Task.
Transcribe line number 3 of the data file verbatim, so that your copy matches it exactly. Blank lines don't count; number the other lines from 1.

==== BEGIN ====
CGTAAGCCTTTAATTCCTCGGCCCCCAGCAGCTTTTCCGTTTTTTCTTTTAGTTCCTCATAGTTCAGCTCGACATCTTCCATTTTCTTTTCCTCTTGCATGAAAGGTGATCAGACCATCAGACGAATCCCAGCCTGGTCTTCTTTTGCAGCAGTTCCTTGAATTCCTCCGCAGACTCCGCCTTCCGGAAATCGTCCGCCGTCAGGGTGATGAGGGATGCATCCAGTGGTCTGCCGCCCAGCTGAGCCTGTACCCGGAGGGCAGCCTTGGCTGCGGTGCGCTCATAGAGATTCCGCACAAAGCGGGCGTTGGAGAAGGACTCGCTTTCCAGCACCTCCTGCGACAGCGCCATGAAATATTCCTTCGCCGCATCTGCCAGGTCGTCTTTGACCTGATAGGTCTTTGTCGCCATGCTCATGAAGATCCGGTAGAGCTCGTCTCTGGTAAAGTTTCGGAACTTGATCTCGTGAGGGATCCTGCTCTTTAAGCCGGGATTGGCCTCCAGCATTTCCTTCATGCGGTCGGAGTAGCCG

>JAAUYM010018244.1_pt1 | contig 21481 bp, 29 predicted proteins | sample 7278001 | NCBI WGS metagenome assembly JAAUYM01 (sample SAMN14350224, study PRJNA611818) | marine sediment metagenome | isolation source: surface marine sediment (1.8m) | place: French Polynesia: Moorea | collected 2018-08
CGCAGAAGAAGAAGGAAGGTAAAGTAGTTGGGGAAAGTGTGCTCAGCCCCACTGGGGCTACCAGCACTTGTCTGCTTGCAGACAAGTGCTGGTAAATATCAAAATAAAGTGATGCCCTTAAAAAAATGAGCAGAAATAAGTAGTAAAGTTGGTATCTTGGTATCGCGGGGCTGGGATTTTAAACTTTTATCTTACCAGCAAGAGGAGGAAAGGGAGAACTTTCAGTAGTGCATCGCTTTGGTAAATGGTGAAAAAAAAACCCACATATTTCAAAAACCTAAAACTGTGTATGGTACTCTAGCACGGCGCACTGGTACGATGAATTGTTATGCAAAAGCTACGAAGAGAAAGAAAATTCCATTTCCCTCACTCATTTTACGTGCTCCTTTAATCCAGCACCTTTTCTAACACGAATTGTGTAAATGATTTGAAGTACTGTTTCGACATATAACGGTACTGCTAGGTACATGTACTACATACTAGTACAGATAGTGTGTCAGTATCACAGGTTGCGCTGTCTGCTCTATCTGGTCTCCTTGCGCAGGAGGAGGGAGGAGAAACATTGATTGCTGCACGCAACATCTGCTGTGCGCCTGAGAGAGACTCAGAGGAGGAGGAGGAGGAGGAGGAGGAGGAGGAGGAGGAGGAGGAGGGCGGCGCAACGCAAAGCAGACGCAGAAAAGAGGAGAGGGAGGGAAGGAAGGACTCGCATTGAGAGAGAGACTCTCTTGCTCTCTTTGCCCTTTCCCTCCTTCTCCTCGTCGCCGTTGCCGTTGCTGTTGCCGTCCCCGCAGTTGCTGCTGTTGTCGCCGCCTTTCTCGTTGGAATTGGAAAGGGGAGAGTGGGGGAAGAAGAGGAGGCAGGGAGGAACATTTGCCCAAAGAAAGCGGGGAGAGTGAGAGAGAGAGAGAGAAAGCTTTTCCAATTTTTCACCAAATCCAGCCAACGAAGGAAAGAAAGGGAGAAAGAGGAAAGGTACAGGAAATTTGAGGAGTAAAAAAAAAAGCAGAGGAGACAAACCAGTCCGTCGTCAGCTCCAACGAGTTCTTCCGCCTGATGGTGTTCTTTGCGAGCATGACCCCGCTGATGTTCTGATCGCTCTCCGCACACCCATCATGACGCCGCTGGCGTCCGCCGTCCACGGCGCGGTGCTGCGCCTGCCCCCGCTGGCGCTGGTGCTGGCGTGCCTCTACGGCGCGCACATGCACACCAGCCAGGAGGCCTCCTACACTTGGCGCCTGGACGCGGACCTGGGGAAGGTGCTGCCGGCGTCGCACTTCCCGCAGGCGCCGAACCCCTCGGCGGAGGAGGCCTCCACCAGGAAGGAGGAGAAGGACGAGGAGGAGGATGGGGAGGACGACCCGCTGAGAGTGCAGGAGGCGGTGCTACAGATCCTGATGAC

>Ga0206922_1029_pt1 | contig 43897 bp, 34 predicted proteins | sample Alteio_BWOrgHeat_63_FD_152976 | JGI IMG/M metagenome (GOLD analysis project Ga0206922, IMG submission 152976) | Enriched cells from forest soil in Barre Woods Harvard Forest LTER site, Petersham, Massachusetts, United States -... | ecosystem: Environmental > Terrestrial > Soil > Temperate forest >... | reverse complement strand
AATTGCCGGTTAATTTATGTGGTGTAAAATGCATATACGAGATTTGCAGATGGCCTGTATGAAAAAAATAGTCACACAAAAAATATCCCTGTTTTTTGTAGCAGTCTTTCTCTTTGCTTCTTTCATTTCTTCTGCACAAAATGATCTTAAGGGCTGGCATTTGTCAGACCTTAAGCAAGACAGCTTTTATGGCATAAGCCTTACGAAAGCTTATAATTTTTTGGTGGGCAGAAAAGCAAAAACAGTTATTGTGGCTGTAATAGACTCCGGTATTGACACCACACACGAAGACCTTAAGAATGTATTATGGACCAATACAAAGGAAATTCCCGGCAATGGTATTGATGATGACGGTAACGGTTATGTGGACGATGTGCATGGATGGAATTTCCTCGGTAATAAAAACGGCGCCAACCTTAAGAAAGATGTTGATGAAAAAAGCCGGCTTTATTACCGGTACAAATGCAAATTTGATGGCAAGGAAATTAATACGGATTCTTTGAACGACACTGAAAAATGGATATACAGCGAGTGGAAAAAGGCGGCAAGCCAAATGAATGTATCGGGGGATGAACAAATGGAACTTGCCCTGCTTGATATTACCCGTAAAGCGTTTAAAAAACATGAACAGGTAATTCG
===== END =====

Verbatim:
CGCAGAAGAAGAAGGAAGGTAAAGTAGTTGGGGAAAGTGTGCTCAGCCCCACTGGGGCTACCAGCACTTGTCTGCTTGCAGACAAGTGCTGGTAAATATCAAAATAAAGTGATGCCCTTAAAAAAATGAGCAGAAATAAGTAGTAAAGTTGGTATCTTGGTATCGCGGGGCTGGGATTTTAAACTTTTATCTTACCAGCAAGAGGAGGAAAGGGAGAACTTTCAGTAGTGCATCGCTTTGGTAAATGGTGAAAAAAAAACCCACATATTTCAAAAACCTAAAACTGTGTATGGTACTCTAGCACGGCGCACTGGTACGATGAATTGTTATGCAAAAGCTACGAAGAGAAAGAAAATTCCATTTCCCTCACTCATTTTACGTGCTCCTTTAATCCAGCACCTTTTCTAACACGAATTGTGTAAATGATTTGAAGTACTGTTTCGACATATAACGGTACTGCTAGGTACATGTACTACATACTAGTACAGATAGTGTGTCAGTATCACAGGTTGCGCTGTCTGCTCTATCTGGTCTCCTTGCGCAGGAGGAGGGAGGAGAAACATTGATTGCTGCACGCAACATCTGCTGTGCGCCTGAGAGAGACTCAGAGGAGGAGGAGGAGGAGGAGGAGGAGGAGGAGGAGGAGGAGGAGGGCGGCGCAACGCAAAGCAGACGCAGAAAAGAGGAGAGGGAGGGAAGGAAGGACTCGCATTGAGAGAGAGACTCTCTTGCTCTCTTTGCCCTTTCCCTCCTTCTCCTCGTCGCCGTTGCCGTTGCTGTTGCCGTCCCCGCAGTTGCTGCTGTTGTCGCCGCCTTTCTCGTTGGAATTGGAAAGGGGAGAGTGGGGGAAGAAGAGGAGGCAGGGAGGAACATTTGCCCAAAGAAAGCGGGGAGAGTGAGAGAGAGAGAGAGAAAGCTTTTCCAATTTTTCACCAAATCCAGCCAACGAAGGAAAGAAAGGGAGAAAGAGGAAAGGTACAGGAAATTTGAGGAGTAAAAAAAAAAGCAGAGGAGACAAACCAGTCCGTCGTCAGCTCCAACGAGTTCTTCCGCCTGATGGTGTTCTTTGCGAGCATGACCCCGCTGATGTTCTGATCGCTCTCCGCACACCCATCATGACGCCGCTGGCGTCCGCCGTCCACGGCGCGGTGCTGCGCCTGCCCCCGCTGGCGCTGGTGCTGGCGTGCCTCTACGGCGCGCACATGCACACCAGCCAGGAGGCCTCCTACACTTGGCGCCTGGACGCGGACCTGGGGAAGGTGCTGCCGGCGTCGCACTTCCCGCAGGCGCCGAACCCCTCGGCGGAGGAGGCCTCCACCAGGAAGGAGGAGAAGGACGAGGAGGAGGATGGGGAGGACGACCCGCTGAGAGTGCAGGAGGCGGTGCTACAGATCCTGATGAC